Federal Bureau of Investigation Special Agent Sandra R. Berchtold from the Detroit office confirmed that the FBI was at the airport, but she would not comment further.
"All passengers have deplaned and out of an abundance of caution, the plane was moved to a remote area where the plane and all baggage are currently being rescreened," the Transportation Security Administration, which handles aircraft and airplane safety, said in a statement. "A passenger is in custody and passengers are being interviewed."
The aircraft was an Airbus A330-300, twin-engine jet carrying 278 passengers.
President Obama was notified of the incident by his military aide between 2 p.m. and 2:30 p.m. Detroit time or 9 a.m. in Hawaii, where the Obamas are vacationing, according to White House spokesman Bill Burton.
The president subsequently convened a secure conference call with John Brennan, his Homeland Security and Counter-terrorism adviser, and Denis McDonough, acting chief of staff for the National Security Council.
Obama then instructed that "all appropriate measures be taken to increase security for air travel."
"The President is actively monitoring the situation and receiving regular updates. There is currently no change to his schedule," Burton said in a statement.
TSA has a layered approach to security that the agency says allows it to surge resources as needed on a daily basis. It would not give specifics except that it has the ability to quickly implement additional screening measures including explosive detection canine teams, gate screening, behavior detection and other measures "both seen and unseen." The TSA said these measures are designed to be unpredictable, so passenger should not expect to see the same thing at every airport.
The Department of Homeland Security said Secretary Janet Napolitano has been briefed on the incident and is closely monitoring the situation.
The agency, which includes the TSA, said passengers may notice additional screening measures put into place to ensure the safety of the traveling public on domestic and international flights.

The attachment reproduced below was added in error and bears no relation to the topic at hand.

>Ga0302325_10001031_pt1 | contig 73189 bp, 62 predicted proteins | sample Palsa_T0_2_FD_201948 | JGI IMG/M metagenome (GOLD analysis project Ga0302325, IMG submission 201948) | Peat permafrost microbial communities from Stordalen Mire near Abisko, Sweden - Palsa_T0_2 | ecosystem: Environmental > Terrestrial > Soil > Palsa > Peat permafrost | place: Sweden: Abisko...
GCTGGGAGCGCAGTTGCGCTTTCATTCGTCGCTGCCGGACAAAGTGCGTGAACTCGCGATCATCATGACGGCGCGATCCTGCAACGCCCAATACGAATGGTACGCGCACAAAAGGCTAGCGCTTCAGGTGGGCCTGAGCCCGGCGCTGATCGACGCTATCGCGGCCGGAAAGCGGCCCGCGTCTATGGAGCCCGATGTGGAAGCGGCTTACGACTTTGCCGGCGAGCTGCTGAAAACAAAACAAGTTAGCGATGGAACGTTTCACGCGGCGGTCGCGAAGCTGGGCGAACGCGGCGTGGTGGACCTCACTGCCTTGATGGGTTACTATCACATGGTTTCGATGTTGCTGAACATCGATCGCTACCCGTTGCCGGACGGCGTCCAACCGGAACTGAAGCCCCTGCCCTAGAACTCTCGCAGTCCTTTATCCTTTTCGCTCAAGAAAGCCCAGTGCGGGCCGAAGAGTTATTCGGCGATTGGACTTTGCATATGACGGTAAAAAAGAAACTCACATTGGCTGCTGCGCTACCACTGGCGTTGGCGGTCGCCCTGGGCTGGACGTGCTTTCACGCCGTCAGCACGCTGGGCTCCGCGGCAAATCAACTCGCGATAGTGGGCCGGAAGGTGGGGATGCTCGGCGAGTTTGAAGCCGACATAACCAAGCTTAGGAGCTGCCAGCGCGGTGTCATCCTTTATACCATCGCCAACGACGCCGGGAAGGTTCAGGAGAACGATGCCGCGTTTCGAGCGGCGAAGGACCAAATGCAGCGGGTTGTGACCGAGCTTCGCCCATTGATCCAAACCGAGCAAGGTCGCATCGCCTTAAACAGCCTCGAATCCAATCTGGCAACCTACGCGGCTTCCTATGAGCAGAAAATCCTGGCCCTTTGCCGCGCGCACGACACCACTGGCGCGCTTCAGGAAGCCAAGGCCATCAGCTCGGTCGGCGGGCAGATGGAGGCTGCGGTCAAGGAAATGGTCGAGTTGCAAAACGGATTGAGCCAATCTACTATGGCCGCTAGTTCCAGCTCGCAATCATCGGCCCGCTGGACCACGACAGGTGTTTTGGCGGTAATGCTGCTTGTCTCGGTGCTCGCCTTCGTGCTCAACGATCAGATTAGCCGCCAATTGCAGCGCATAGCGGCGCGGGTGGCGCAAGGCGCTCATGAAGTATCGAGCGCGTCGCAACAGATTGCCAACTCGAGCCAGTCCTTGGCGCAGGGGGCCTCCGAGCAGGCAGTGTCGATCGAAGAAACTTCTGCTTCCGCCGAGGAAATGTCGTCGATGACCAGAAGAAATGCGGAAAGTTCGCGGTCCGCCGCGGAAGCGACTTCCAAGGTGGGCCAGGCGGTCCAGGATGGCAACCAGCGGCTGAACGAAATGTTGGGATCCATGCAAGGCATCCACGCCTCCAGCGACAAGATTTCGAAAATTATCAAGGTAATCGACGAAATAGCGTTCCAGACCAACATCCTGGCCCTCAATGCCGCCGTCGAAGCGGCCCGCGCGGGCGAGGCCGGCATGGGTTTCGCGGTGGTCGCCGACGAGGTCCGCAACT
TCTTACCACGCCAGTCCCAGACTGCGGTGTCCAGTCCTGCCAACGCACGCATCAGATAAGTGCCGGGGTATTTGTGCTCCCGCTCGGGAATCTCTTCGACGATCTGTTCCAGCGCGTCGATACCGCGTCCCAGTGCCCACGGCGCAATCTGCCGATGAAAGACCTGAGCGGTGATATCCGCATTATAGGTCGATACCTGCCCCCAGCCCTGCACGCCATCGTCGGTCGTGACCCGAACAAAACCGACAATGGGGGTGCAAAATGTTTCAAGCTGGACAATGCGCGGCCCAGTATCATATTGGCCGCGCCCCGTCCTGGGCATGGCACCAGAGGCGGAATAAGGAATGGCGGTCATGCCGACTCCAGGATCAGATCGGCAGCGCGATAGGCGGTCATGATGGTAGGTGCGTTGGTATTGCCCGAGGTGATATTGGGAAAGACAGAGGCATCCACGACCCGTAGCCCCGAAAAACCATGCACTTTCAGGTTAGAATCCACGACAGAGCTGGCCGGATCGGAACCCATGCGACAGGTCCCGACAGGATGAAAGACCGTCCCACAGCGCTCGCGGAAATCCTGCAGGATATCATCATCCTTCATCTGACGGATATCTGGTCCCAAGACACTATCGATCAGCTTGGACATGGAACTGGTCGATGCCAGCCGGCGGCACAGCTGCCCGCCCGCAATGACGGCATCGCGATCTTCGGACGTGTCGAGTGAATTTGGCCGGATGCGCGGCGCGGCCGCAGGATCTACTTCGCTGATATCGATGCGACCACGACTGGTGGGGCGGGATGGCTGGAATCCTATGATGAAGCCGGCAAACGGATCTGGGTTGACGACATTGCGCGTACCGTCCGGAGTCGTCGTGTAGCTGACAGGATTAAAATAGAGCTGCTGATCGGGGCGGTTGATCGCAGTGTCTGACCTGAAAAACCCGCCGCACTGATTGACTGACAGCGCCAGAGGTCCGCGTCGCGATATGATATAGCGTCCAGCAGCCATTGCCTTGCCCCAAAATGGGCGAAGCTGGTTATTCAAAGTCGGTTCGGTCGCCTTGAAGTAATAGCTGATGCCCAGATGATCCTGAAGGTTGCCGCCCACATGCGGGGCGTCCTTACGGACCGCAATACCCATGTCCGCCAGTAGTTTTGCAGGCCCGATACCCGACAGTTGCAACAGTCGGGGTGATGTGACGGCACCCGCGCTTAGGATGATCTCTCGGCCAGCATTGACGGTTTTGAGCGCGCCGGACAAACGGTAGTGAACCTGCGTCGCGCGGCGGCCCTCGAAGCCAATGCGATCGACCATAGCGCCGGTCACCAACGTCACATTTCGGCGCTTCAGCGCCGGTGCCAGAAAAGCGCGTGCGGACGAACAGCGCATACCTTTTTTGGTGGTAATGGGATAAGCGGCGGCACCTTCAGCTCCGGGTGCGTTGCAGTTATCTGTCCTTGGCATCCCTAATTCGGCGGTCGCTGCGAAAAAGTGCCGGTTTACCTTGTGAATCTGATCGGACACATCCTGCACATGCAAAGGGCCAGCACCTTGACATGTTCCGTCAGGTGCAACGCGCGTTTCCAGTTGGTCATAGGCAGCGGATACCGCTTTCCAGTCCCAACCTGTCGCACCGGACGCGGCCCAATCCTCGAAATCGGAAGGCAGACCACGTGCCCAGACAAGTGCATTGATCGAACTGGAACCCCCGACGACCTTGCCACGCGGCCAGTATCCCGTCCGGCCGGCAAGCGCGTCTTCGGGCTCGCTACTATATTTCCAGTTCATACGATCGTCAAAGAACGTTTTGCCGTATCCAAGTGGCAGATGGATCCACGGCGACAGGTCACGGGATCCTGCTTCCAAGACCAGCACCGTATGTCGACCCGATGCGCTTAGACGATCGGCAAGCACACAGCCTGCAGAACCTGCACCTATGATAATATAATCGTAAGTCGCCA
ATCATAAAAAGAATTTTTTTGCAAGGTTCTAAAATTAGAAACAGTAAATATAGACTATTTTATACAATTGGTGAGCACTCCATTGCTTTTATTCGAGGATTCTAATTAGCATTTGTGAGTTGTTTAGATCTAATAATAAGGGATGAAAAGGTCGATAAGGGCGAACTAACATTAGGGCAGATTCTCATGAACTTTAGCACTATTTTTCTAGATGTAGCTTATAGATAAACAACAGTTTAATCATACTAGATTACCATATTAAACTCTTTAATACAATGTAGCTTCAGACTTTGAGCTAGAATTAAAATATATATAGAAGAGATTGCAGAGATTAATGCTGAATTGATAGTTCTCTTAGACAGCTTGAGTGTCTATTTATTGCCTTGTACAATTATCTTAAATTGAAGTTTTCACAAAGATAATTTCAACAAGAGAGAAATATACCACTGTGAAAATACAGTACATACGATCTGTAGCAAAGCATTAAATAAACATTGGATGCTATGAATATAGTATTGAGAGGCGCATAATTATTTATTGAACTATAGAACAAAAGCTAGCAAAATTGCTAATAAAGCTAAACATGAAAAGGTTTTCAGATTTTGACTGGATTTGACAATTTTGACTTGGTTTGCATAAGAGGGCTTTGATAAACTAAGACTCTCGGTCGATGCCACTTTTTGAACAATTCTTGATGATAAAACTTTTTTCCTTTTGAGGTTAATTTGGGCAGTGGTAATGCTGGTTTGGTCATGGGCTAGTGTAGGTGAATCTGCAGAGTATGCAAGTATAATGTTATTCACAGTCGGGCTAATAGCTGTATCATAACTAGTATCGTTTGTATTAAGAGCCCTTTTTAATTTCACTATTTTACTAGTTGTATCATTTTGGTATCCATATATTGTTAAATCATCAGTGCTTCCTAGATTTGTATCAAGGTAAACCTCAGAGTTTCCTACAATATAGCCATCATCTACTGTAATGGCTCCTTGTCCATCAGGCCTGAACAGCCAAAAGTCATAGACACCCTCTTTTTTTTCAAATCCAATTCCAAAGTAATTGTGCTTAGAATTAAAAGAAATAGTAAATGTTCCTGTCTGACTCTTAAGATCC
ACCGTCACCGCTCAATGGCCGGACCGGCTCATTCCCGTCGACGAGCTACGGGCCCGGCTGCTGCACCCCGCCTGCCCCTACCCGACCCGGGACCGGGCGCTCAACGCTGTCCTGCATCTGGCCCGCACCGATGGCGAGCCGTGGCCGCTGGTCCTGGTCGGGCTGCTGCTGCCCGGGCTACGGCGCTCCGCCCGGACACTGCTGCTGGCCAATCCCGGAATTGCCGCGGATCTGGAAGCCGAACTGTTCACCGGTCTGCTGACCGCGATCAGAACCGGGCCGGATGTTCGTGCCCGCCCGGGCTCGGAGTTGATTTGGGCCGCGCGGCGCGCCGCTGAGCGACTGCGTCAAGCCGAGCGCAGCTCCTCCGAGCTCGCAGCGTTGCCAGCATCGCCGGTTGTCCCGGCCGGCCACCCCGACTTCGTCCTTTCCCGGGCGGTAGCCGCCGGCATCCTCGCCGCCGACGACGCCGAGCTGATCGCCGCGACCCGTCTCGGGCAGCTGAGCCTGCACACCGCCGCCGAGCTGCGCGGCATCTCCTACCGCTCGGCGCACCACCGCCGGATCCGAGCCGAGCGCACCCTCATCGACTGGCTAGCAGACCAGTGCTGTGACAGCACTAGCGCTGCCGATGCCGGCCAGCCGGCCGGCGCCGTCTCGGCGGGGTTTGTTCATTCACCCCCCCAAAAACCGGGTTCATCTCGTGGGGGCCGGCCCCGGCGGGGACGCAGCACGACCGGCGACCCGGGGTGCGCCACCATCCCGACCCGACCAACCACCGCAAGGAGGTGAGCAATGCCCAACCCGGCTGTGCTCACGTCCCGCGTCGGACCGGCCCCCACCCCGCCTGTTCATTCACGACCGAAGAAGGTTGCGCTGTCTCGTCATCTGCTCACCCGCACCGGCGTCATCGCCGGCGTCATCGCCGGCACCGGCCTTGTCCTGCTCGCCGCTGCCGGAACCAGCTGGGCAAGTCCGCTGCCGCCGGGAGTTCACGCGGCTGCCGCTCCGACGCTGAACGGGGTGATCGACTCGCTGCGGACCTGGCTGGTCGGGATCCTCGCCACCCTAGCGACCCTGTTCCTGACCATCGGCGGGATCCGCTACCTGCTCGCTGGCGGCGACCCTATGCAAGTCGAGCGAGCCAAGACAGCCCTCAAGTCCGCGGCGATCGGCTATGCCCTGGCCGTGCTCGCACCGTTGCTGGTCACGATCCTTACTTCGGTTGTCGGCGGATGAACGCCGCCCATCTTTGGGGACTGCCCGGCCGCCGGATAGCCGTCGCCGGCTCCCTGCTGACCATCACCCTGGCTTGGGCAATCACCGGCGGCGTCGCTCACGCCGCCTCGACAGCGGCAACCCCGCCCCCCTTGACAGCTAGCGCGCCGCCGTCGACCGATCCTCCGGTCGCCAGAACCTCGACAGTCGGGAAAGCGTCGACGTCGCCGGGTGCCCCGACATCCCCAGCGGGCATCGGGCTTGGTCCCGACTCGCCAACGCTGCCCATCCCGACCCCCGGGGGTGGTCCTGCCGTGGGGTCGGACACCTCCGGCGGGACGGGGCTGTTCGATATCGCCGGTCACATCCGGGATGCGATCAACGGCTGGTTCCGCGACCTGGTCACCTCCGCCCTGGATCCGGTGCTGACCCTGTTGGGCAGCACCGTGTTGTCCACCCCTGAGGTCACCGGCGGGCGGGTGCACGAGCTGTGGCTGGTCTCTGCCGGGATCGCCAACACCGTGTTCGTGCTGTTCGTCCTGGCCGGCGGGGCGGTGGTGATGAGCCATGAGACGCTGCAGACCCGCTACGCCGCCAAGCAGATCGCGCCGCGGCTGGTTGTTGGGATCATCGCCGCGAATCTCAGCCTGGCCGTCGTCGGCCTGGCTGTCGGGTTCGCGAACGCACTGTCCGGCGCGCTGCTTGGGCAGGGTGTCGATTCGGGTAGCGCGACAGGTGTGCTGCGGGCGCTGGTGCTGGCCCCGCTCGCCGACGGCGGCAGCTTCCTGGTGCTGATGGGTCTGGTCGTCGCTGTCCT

"As always we encourage the traveling public to be observant and aware of their surroundings and report any suspicious behavior or activity to law enforcement officials," the agency said in a statement.
Shortly after the 9/11 terrorist attacks, Richard Reid, a British citizen and al Qaeda operative, tried to blow up an American Airlines flight from Paris to Miami with explosives hidden in his shoe.
Passengers on the flight complained of smelling smoke shortly after the meal service, and Reid was found trying to light a match. He was subdued by other passengers on the plane and the flight was diverted to Boston's Logan International Airport.
Reid, the so-called shoe bomber, pleaded guilty to terrorism charges in January 2003 and is serving a life sentence at a federal prison in Florence, Colo. His actions, in part, are why we must all now take off our shoes as part of the airport security screening process.
"Eight years after Richard Reid attempted to blow up an airliner with explosives hidden in his shoe, today's incident, on Christmas Day, is a disturbing reminder that the terrorist threat is still very real and that we must continue to be vigilant and alert," U.S. Sen. Susan Collins, R-Maine, the ranking member of the Senate Homeland Security Committee said in a statement.